We have to consider what we human beings really are. We are not 
  machine-made objects. However, since we are not solely material 
  creatures, it is a mistake to seek fulfillment in external development 

  To pursue growth properly, we need to renew our commitment to human  
  values in many fields. Political life, of course, requires an ethical 
  foundation, but science and religion, as well, should be pursued from 
  a moral basis. Without it scientists cannot distinguish between 
  beneficial technologies and those which are merely expedient. The 
  environmental damage surrounding us is the most obvious result of this 
  confusion. In the case of religion, it is particularly necessary.

  The purpose of religion is not to construct beautiful buildings, but 
  to cultivate positive human qualities such as tolerance, generosity 
  and love. Every world religion, no matter what its philosophical view, 
  is founded first and foremost on the precept that we must reduce our 
  selfishness and serve others. Unfortunately, sometimes in the name of 
  religion, people cause more quarrels than they solve. Practitioners of 
  different faiths should realise that each religious tradition has 
  immense intrinsic value as a means for providing mental and spiritual 

  I have been extremely heartened to follow the recent developments in 
  the search for peace between Israelis and Palestinians. Laying down 
  guns on both sides, and talking face-to-face is, in my opinion, the 
  only way to resolve such disputes. We must learn to live together in a 
  nonviolent way that nurtures the freedom of all people.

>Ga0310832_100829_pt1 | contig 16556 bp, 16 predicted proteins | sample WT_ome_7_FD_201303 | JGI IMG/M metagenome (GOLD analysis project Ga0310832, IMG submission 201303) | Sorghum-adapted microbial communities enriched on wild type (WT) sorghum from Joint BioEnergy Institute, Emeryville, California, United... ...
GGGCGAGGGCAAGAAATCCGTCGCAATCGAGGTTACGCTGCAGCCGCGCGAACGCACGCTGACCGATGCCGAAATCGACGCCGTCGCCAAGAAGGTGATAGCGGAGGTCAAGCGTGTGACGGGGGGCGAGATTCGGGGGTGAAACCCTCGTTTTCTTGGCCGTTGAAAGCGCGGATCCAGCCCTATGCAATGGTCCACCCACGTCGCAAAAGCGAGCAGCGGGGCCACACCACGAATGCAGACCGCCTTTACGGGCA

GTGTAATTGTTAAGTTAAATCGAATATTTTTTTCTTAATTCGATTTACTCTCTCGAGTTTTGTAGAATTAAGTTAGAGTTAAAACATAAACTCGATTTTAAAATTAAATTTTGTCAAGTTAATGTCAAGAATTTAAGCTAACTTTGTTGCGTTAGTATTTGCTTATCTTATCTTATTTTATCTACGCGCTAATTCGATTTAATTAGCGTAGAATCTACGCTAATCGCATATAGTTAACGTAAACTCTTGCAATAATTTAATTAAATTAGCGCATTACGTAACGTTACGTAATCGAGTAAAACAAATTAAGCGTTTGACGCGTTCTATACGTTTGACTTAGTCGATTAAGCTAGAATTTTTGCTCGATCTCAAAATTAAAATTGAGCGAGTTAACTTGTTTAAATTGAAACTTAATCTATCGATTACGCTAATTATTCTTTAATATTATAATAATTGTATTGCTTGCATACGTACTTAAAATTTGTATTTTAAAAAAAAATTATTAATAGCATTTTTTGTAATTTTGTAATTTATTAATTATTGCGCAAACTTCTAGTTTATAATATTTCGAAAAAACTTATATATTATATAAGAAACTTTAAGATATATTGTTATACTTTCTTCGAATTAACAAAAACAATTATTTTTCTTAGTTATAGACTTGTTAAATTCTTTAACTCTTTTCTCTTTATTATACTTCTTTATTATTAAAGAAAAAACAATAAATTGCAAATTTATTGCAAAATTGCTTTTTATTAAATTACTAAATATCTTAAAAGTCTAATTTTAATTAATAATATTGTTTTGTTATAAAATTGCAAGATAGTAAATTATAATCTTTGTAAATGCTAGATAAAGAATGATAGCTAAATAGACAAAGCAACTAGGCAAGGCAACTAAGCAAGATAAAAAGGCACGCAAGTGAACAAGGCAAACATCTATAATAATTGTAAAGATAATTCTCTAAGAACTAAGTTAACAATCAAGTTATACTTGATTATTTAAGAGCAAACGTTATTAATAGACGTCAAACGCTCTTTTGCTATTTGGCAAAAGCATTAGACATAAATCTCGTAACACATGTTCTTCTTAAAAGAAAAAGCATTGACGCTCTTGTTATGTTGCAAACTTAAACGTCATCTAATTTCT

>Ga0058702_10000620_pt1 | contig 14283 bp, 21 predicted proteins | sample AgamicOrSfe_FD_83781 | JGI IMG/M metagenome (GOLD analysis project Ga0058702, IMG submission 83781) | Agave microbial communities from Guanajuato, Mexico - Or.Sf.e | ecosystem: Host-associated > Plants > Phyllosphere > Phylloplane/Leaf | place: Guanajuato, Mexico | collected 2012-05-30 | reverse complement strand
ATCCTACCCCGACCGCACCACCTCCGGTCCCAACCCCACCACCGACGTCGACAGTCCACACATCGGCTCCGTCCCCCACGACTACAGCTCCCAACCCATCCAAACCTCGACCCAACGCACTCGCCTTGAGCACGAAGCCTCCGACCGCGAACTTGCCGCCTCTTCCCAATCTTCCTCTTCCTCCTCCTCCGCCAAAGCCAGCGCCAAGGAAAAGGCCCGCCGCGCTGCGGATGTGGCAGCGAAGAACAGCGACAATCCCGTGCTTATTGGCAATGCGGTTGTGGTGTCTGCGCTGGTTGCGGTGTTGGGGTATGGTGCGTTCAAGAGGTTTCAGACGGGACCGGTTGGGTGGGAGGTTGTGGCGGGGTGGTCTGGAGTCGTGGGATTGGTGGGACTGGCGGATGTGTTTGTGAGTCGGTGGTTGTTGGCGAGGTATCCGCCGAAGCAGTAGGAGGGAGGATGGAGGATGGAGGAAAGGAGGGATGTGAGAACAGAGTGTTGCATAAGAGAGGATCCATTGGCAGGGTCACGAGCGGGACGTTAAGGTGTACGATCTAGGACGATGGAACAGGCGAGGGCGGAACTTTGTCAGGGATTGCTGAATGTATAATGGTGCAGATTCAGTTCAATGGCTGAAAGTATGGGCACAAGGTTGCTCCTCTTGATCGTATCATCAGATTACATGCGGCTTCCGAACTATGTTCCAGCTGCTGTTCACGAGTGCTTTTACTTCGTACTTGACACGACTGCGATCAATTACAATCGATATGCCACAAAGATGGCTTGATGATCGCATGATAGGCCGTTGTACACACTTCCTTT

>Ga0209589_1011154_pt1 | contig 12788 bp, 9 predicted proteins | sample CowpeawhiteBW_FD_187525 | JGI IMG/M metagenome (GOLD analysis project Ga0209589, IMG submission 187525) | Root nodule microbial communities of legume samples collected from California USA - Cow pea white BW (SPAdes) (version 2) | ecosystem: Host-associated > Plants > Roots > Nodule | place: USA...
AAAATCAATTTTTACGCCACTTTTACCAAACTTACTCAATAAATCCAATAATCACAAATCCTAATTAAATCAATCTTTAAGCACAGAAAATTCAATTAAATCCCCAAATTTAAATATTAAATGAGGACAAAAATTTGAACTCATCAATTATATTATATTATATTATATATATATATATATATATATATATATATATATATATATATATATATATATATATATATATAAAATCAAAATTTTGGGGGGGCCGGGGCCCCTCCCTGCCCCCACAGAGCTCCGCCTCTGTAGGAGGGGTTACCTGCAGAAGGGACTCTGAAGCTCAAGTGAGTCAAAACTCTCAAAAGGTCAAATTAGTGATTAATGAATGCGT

There is a wonderful verse in the Bible about turning swords into 
  ploughshares. It is a lovely image, a weapon transformed into a tool 
  to serve basic human needs, symbolic of an attitude of inner and outer 
  disarmament. In the spirit of this ancient message, I think it is 
  important that we stress today the urgency of a policy that is long 
  overdue -- the demilitarisation of the entire planet.  
  Demilitarisation would free great human resources for protection of 
  the environment, relief of poverty, and sustainable human development.

  I have always envisioned the future of my own country, Tibet, as 
  founded on this basis. Tibet will be a neutral, demilitarised 
  sanctuary where weapons are forbidden and the people live in harmony 
  with nature. I have called this a Zone of Ahimsa or non-violence.  
  This is not merely a dream -- it is precisely the way Tibetans tried 
  to live for over a thousand years before our country was tragically 
  invaded. In Tibet, wildlife was protected in accordance with Buddhist 
  principles. We enacted decrees to protect the environment, but it was 
  mainly protected by the beliefs which were installed in use as 

  I would like to conclude by stating that I feel optimistic about the 
  future. There are a number of recent trends which show our potential 
  for achieving a better world. The rapid changes in our attitude 
  towards the earth are a source of hope. As recently as a decade ago, 
  we thoughtlessly devoured the resources of the world as if there was 
  no end to them. We failed to realise that unchecked consumerism was 
  disastrous for both the environment and social welfare. Now, both 
  individuals and governments are seeking a new ecological and economic 

  It is true to say that as late as the 1980s people believed that war 
  was an inevitable condition of mankind. The notion prevailed that 
  people with conflicting interests could only confront each other.  
  This view has deminished. Today people all over the globe are more 
  committed to peaceful co-existence, as is evident here in the Middle 
  East. This is an astonishingly positive development.